Bermuda considering Equality Act can be an example to USA Gay leadership

Can the Gay Movement in the USA learn from Bermuda

By Melanie Nathan, November 02, 2012.

While the USA enters this critical election  week with its anti-gay same sex marriage ballot initiatives in various States and its two prominent parties at opposite ends of the spectrum on the issue LGBTI rights and equality, the world finds itself led by smaller countries.  We all know that South Africa has an all inclusive constitution and now we are hearing that Bermuda plans to join the list of the enlightened legislatures. All this while the USA gay movement remains stuck in its quest for piecemeal legislation, through a failure by leadership to form coalitions to establish this ultimate goal.

According to the BDA Sun, Governor George Fergusson in Bermuda, made an  announcement that Government will address sexual discrimination with a new bill that will offer protection for a range of characteristics including sexual orientation and age, calling the current Act “outdated” for a 21st century democracy.

In the 2011 Throne Speech Government said it would look at “the feasibility of introducing an Equality Act to address the outstanding areas of discrimination, in particular, discrimination related to sexual orientation.”

The Governor added: “Justice is about fairness and equality of access for all. Bermuda does not have that standard and it is to our collective discredit as a democratic country in the 21st century.

“Bermuda Human Rights Act 1981 no longer meets the standard for human rights in a 21st century democracy. Government proposes therefore to replace the outdated Act in this Parliamentary Session with a new broadly based Bill that will address protection for a range of characteristics including age and sexual orientation.”

The problem in the United States with our own LGBTI movement, is that our equality leadership has never found this ultimate form of attaining equality, a one stop benchmark.  USA leadership has never set the mark, nor embraced or pushed for an Equality Act. Our movement has focused on the back door and remained stuck in old strategies, by virtue of  fragmented organizational leadership.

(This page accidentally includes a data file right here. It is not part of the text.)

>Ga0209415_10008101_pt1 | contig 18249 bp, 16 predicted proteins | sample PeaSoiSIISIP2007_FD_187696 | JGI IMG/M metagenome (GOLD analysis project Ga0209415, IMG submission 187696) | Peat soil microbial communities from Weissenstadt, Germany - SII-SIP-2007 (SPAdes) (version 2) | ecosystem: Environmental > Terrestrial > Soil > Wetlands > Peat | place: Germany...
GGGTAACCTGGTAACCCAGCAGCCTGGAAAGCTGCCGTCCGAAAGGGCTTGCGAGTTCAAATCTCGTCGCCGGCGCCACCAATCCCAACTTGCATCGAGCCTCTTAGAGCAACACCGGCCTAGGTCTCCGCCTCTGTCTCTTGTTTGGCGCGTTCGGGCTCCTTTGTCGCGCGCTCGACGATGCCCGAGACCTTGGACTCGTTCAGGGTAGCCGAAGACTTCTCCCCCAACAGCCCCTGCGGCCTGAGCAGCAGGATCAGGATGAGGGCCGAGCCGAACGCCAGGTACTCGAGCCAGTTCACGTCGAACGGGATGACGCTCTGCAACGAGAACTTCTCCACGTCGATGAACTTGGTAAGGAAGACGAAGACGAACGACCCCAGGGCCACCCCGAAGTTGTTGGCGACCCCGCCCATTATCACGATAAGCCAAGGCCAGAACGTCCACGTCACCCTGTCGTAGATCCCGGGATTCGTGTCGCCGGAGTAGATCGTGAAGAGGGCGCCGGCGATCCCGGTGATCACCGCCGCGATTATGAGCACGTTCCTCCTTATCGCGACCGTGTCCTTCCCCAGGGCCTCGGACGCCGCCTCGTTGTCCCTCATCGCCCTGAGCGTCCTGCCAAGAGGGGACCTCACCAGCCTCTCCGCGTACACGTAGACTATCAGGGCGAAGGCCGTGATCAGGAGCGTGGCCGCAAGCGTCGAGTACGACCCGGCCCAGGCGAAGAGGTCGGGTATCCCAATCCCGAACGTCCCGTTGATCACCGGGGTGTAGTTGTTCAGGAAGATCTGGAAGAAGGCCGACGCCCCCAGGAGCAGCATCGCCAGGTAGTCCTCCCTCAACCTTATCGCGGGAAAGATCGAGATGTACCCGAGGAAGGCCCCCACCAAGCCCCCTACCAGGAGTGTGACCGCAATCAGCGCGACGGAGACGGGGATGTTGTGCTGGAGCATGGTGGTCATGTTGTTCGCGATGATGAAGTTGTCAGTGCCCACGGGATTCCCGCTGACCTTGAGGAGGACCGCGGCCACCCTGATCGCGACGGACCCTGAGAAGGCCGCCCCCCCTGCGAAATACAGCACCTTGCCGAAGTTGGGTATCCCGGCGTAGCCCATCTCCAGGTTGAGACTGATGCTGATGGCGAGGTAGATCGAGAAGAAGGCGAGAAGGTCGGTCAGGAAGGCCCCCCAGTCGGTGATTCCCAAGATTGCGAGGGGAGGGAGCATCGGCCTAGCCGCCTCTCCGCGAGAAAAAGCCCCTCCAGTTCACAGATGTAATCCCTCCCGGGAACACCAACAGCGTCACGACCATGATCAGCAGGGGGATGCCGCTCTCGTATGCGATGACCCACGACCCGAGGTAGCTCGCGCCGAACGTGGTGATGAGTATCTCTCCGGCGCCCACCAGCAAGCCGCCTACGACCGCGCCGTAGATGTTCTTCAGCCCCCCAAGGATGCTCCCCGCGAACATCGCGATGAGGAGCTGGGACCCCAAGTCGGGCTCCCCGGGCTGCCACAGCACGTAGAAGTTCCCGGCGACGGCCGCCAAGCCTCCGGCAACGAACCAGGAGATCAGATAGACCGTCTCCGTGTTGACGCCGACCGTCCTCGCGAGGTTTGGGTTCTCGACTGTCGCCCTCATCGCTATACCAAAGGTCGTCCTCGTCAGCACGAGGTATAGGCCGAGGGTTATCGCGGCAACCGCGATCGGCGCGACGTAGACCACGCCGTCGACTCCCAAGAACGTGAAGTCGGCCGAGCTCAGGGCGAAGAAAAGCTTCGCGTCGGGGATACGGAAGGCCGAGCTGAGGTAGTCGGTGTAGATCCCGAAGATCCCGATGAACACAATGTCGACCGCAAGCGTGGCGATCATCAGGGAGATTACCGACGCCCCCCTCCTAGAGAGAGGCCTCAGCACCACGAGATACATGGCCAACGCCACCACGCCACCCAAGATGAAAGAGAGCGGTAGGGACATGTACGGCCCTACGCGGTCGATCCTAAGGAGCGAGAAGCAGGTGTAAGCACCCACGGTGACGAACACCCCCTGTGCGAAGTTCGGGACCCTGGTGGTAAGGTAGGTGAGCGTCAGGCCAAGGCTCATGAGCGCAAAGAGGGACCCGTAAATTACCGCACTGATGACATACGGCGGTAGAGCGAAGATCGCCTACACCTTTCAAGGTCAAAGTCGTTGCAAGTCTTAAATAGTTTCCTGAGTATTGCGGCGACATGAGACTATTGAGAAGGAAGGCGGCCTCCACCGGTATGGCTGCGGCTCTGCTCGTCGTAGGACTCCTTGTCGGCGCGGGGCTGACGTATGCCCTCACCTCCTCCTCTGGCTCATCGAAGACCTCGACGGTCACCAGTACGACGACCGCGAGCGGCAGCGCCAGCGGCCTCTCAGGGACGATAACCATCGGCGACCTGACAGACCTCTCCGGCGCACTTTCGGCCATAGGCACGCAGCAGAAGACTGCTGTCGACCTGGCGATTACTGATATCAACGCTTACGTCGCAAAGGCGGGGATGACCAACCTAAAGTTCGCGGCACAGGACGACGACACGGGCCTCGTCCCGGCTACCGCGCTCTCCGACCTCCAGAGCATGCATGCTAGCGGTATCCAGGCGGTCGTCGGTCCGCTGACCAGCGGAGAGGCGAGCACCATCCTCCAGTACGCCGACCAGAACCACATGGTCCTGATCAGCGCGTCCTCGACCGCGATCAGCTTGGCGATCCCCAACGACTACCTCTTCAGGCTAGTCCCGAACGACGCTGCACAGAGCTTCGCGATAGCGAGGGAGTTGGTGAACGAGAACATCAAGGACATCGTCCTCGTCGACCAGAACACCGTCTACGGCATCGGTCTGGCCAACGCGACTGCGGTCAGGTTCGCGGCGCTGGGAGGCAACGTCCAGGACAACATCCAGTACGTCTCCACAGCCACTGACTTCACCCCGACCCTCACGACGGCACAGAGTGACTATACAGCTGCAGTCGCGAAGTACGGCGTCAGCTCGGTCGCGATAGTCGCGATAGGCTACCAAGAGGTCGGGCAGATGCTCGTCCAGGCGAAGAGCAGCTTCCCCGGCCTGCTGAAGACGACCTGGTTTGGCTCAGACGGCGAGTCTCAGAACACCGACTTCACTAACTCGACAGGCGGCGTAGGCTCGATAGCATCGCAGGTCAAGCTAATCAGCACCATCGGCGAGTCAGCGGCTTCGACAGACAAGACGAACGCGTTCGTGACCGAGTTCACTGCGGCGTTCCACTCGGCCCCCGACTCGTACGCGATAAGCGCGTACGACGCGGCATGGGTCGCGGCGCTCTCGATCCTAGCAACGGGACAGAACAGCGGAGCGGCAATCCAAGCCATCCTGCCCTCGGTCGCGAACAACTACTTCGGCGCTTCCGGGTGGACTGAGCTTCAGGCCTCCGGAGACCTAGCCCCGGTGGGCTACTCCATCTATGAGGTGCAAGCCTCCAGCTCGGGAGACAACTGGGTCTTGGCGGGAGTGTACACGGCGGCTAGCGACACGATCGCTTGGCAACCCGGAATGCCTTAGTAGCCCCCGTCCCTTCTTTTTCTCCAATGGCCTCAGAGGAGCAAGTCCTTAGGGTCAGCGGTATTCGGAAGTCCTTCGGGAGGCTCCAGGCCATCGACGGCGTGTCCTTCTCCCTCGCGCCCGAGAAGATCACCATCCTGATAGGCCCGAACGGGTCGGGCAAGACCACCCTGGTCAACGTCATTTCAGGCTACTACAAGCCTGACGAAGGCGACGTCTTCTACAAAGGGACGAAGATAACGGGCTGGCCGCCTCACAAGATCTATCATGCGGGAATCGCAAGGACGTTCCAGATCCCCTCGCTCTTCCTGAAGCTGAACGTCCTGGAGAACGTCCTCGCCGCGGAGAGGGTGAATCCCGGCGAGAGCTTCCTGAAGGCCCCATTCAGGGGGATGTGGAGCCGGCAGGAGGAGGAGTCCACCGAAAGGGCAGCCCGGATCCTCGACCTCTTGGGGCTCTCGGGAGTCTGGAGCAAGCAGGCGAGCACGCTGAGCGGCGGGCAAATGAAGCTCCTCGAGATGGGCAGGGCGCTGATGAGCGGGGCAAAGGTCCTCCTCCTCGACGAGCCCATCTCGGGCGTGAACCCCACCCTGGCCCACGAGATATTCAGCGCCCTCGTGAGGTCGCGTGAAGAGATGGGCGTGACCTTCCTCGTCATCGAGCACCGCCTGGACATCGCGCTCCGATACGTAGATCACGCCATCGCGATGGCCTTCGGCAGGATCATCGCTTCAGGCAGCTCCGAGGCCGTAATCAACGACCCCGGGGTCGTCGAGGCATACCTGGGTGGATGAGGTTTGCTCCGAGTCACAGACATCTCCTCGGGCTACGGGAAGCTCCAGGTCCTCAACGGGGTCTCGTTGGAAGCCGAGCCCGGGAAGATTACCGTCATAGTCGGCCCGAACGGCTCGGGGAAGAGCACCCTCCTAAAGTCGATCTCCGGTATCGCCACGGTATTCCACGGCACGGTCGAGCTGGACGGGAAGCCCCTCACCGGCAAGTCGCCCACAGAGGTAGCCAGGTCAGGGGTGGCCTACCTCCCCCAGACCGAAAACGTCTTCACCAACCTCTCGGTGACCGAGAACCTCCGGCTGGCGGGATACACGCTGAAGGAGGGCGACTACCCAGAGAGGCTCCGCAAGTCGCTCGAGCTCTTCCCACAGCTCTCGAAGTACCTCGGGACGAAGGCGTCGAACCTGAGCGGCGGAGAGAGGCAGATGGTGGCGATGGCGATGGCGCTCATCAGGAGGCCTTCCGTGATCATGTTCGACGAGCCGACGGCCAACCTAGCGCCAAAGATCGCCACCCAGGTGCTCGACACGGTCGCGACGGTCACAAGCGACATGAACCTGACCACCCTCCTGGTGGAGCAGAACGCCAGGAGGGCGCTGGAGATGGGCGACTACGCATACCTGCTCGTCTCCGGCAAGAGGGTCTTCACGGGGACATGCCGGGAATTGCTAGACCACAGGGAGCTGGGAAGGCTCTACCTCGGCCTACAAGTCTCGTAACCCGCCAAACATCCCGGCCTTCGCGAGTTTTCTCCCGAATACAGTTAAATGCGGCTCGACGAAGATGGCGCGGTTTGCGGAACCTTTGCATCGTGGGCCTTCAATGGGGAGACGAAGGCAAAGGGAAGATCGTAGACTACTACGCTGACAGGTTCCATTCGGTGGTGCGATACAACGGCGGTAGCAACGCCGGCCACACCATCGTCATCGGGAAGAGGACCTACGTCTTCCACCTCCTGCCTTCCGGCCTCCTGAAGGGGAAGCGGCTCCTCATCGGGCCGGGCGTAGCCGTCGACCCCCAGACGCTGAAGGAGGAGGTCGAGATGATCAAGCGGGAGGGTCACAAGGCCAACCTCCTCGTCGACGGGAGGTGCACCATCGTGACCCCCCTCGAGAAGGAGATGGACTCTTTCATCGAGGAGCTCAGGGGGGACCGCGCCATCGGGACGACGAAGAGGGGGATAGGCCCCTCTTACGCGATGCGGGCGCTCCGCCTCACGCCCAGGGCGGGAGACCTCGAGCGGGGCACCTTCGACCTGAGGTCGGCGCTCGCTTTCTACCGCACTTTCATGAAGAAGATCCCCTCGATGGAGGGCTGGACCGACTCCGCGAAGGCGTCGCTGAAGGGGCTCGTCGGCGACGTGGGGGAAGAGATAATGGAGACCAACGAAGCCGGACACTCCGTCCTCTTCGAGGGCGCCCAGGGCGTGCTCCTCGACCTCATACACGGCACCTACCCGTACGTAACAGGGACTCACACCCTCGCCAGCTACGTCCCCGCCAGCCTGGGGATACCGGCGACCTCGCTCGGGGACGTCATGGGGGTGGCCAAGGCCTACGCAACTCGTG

Our fight has been for same-sex  marriage, the repeal of DOMA,  military’s DADT repeal, and employment’s ENDA.  We have continued to be led through piecemeal legislation and as important as these U.S.bills are, LGBTI Americans will never be treated with parity until mainstream LGBTI takes the helm with an Equality Act, just like Bermuda and South Africa. we have heard President Obama speak about marriage equality, but we have not heard him speak about an Equality Act and that is because we have yet to establish the latter s a goal of our movement.

While fringe groups have tried on some level,  HRC, NCLR, The Task Force, AFER, Courage Campaign, MEUSA, GETEQUAL, Congressional LGBT caucus and the many more in leadership roles  have yet to awaken to an LGBTI civil rights benchmark and agree to take their individual missions into a coalition conference to establish the ultimate benchmark.

While the political landscape is indeed different here in the USA and of course much more complicated, at the very least we ought to set the goal.  We must dignify our movement and lead toward full equality with one imperative piece of  EQUALITY legislation and an OMNIBUS, or we will forever remain marginalized in our quest.  Until we ask for full equality, we are perceived as not being worthy of it.   Our leadership must make this critical change regardless of whether we have an Obama or Romney presidency.


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